In a modern adaptation of a Restoration comedy, The Way of the World, a very, very wealthy woman protests suggestions that she does little for economic equality by pointing to a squad of men out on her lush Southampton lawn painting each blade of grass a prettier shade of green.  This got a laugh, but it epitomizes the irony of one of the features of this year’s Davos alpine wing-ding:  an “Equality Lounge.”  Davos is often replete with ironies, but a swanky Equality Lounge filled by those who flew in on private helicopters clad in fur-lined parkas verges on black humor.  That the Equality Lounge until recently was called the Girls’ Lounge makes this an even darker comedy.  Is an Equality Lounge & Spa next?

Politico put Davos succinctly when it said that the World Economic Forum is peopled by pragmatists.  To be sure, there are philanthropists, but most are former pragmatists who did so well that they can now afford to be generous, often awesomely so as Bill Gates and George Soros show.  Good-cause representatives are also to be found at Davos, but they are pragmatists hunting down the philanthropists.  Davos’ predicament is self-evident in a photo that made the rounds on Twitter yesterday.

Proving the pragmatism point, some business leaders stopped on the way to the Equality Lounge to thank President Trump fulsomely for the new U.S. tax law.  The tax law may well stimulate a bit of growth, but it is only part of broader U.S. fiscal policy already well into the equality red zone.

Rhetoric about economic equality is nice, but altering a hard reality is better.  This isn’t easy – a recent IMF paper makes clear that reconciling economic efficiency with public equity is very hard to do.  Many proposals that advance economic efficiency – big tax cuts for example – stimulate growth and at the same time do tremendous damage to equity.  We know it intuitively, but rafts of income, wealth, mortality, labor-participation, contentment, and other data prove it dispositively:  GDP growth misrepresents not only real macroeconomic prosperity, but also economic reality for the vast majority of Americans.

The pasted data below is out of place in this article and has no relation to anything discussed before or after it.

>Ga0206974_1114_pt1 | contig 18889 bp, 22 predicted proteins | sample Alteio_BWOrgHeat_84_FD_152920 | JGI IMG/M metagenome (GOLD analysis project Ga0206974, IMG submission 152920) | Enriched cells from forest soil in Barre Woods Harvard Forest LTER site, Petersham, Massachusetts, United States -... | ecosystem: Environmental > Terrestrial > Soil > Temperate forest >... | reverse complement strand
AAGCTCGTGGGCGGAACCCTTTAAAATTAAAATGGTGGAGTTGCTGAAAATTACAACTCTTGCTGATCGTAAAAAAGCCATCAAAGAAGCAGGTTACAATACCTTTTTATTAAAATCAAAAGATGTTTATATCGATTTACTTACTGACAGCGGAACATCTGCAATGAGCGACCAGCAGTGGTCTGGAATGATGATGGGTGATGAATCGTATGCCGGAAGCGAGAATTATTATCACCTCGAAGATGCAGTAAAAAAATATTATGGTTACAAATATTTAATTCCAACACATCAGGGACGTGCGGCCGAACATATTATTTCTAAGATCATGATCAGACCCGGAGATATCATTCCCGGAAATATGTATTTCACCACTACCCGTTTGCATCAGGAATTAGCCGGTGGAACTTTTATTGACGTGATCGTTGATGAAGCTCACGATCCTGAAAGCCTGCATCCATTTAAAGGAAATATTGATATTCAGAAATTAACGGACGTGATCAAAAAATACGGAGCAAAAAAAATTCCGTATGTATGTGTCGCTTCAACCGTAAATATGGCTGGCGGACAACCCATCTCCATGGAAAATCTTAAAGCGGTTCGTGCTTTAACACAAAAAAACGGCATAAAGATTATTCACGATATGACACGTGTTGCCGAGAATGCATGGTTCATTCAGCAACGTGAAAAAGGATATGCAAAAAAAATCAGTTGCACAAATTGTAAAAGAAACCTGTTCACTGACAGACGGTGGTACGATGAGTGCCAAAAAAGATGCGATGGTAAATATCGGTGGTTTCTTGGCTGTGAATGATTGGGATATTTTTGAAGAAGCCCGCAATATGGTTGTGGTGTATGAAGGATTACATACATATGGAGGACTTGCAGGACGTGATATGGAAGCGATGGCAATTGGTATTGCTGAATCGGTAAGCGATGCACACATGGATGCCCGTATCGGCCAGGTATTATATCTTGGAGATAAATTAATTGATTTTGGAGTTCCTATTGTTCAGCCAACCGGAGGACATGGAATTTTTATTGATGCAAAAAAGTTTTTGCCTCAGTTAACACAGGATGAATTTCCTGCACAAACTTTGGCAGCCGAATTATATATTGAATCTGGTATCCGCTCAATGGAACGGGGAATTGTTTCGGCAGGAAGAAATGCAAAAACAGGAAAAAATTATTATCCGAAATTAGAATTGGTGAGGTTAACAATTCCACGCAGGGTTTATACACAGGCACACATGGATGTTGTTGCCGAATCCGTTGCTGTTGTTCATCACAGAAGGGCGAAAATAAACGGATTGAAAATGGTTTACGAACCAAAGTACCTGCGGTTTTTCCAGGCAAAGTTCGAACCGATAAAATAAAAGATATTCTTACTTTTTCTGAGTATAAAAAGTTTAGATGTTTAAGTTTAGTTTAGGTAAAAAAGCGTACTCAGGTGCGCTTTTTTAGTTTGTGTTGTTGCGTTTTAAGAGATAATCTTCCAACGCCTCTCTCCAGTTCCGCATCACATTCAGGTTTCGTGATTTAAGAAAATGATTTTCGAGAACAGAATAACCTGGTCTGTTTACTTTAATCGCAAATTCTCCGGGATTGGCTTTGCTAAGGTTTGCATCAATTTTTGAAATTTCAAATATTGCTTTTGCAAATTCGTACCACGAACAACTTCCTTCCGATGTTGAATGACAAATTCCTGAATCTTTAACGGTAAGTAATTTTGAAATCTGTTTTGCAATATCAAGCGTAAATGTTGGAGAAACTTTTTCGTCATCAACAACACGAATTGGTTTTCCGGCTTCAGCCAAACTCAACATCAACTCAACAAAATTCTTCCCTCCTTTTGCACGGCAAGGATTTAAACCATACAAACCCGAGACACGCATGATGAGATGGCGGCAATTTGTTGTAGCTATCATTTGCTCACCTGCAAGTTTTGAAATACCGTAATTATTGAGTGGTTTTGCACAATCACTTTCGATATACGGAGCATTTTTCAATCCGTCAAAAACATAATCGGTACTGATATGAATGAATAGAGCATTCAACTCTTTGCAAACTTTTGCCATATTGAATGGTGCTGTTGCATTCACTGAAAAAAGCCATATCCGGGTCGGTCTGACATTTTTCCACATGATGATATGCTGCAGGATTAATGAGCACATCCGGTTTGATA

The real solution to the efficiency/equity trade-off is not to be found at cocktail parties.  Instead, it lies in progressive fiscal policy, redesigned monetary policy, redirected financial regulation, and public-private partnerships.  These can be a powerful way to reduce inequality by marrying public objectives with as much private profit as can be deployed to social-impact goals without conflicts with for-profit incentives or enriching politicians along the way.  In public-private partnerships, public goals are not served as directly as they are through direct fiscal transfers nor is private profit as munificent as it would be if the bottom-line was the sole priority.  But a tremendous amount of good can be done by creating incentives for companies to use some of their wealth efficiently for long-term equity. 

Davos’s Equality Lounge agenda had absolutely nothing on this point.  Maybe next year.